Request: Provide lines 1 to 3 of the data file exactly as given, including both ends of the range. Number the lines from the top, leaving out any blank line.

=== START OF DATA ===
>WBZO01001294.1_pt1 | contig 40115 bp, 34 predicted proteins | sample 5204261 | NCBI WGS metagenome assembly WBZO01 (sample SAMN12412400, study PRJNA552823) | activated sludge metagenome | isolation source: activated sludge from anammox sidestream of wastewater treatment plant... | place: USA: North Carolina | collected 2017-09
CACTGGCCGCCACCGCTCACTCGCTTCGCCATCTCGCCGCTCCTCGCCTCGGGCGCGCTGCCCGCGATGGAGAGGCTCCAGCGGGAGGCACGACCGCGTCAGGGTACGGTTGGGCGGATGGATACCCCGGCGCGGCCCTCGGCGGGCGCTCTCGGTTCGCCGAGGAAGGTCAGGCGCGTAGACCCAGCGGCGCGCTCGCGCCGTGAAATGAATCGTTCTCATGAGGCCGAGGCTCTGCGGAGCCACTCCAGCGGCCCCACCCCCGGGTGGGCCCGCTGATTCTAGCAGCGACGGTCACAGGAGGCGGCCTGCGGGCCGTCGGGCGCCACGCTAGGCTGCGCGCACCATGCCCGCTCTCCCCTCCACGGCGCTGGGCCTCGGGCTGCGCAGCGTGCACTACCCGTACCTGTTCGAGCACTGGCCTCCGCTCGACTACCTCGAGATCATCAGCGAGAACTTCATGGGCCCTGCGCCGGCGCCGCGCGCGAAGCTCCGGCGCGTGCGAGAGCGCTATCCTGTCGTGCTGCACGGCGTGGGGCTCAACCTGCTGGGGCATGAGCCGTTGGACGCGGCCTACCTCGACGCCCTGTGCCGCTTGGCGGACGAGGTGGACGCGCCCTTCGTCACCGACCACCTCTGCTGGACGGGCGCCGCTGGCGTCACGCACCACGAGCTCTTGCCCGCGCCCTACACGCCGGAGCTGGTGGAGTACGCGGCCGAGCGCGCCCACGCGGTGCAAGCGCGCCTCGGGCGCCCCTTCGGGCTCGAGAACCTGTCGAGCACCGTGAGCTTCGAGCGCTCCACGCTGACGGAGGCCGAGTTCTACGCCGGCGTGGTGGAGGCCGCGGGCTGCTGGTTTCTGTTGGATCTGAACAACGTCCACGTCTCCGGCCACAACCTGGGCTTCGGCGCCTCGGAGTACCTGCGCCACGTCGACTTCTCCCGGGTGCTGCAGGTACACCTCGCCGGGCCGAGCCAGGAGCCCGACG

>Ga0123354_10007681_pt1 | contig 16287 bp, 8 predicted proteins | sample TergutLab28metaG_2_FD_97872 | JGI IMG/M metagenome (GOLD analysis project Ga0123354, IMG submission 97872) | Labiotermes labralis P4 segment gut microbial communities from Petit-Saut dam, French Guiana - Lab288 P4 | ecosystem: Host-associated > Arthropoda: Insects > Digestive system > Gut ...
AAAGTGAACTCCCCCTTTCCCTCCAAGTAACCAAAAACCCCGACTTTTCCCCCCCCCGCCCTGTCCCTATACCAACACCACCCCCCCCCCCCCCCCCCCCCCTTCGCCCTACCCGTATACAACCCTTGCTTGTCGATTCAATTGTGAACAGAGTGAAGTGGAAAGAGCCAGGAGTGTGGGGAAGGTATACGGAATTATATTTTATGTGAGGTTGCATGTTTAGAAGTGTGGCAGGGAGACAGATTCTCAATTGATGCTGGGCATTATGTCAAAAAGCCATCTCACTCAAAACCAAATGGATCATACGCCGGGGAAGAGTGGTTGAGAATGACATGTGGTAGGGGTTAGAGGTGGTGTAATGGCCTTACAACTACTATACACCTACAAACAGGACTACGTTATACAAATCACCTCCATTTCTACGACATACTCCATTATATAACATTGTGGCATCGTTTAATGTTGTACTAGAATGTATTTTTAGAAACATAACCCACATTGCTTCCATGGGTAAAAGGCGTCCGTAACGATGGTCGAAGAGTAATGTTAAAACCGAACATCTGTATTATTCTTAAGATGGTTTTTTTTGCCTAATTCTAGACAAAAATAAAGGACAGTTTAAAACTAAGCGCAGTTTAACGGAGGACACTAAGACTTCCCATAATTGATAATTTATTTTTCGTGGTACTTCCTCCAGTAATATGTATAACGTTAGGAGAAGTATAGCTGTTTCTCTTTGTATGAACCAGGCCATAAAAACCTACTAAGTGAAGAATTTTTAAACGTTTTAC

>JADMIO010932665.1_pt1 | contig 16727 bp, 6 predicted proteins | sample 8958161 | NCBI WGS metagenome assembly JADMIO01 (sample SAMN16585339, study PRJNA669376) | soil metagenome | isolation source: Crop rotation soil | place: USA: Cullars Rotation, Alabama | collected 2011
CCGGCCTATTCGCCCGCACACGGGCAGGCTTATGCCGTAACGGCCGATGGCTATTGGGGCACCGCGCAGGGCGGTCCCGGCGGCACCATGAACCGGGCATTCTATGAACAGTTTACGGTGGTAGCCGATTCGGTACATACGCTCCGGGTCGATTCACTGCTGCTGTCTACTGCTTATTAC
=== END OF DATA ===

>WBZO01001294.1_pt1 | contig 40115 bp, 34 predicted proteins | sample 5204261 | NCBI WGS metagenome assembly WBZO01 (sample SAMN12412400, study PRJNA552823) | activated sludge metagenome | isolation source: activated sludge from anammox sidestream of wastewater treatment plant... | place: USA: North Carolina | collected 2017-09
CACTGGCCGCCACCGCTCACTCGCTTCGCCATCTCGCCGCTCCTCGCCTCGGGCGCGCTGCCCGCGATGGAGAGGCTCCAGCGGGAGGCACGACCGCGTCAGGGTACGGTTGGGCGGATGGATACCCCGGCGCGGCCCTCGGCGGGCGCTCTCGGTTCGCCGAGGAAGGTCAGGCGCGTAGACCCAGCGGCGCGCTCGCGCCGTGAAATGAATCGTTCTCATGAGGCCGAGGCTCTGCGGAGCCACTCCAGCGGCCCCACCCCCGGGTGGGCCCGCTGATTCTAGCAGCGACGGTCACAGGAGGCGGCCTGCGGGCCGTCGGGCGCCACGCTAGGCTGCGCGCACCATGCCCGCTCTCCCCTCCACGGCGCTGGGCCTCGGGCTGCGCAGCGTGCACTACCCGTACCTGTTCGAGCACTGGCCTCCGCTCGACTACCTCGAGATCATCAGCGAGAACTTCATGGGCCCTGCGCCGGCGCCGCGCGCGAAGCTCCGGCGCGTGCGAGAGCGCTATCCTGTCGTGCTGCACGGCGTGGGGCTCAACCTGCTGGGGCATGAGCCGTTGGACGCGGCCTACCTCGACGCCCTGTGCCGCTTGGCGGACGAGGTGGACGCGCCCTTCGTCACCGACCACCTCTGCTGGACGGGCGCCGCTGGCGTCACGCACCACGAGCTCTTGCCCGCGCCCTACACGCCGGAGCTGGTGGAGTACGCGGCCGAGCGCGCCCACGCGGTGCAAGCGCGCCTCGGGCGCCCCTTCGGGCTCGAGAACCTGTCGAGCACCGTGAGCTTCGAGCGCTCCACGCTGACGGAGGCCGAGTTCTACGCCGGCGTGGTGGAGGCCGCGGGCTGCTGGTTTCTGTTGGATCTGAACAACGTCCACGTCTCCGGCCACAACCTGGGCTTCGGCGCCTCGGAGTACCTGCGCCACGTCGACTTCTCCCGGGTGCTGCAGGTACACCTCGCCGGGCCGAGCCAGGAGCCCGACG

>Ga0123354_10007681_pt1 | contig 16287 bp, 8 predicted proteins | sample TergutLab28metaG_2_FD_97872 | JGI IMG/M metagenome (GOLD analysis project Ga0123354, IMG submission 97872) | Labiotermes labralis P4 segment gut microbial communities from Petit-Saut dam, French Guiana - Lab288 P4 | ecosystem: Host-associated > Arthropoda: Insects > Digestive system > Gut ...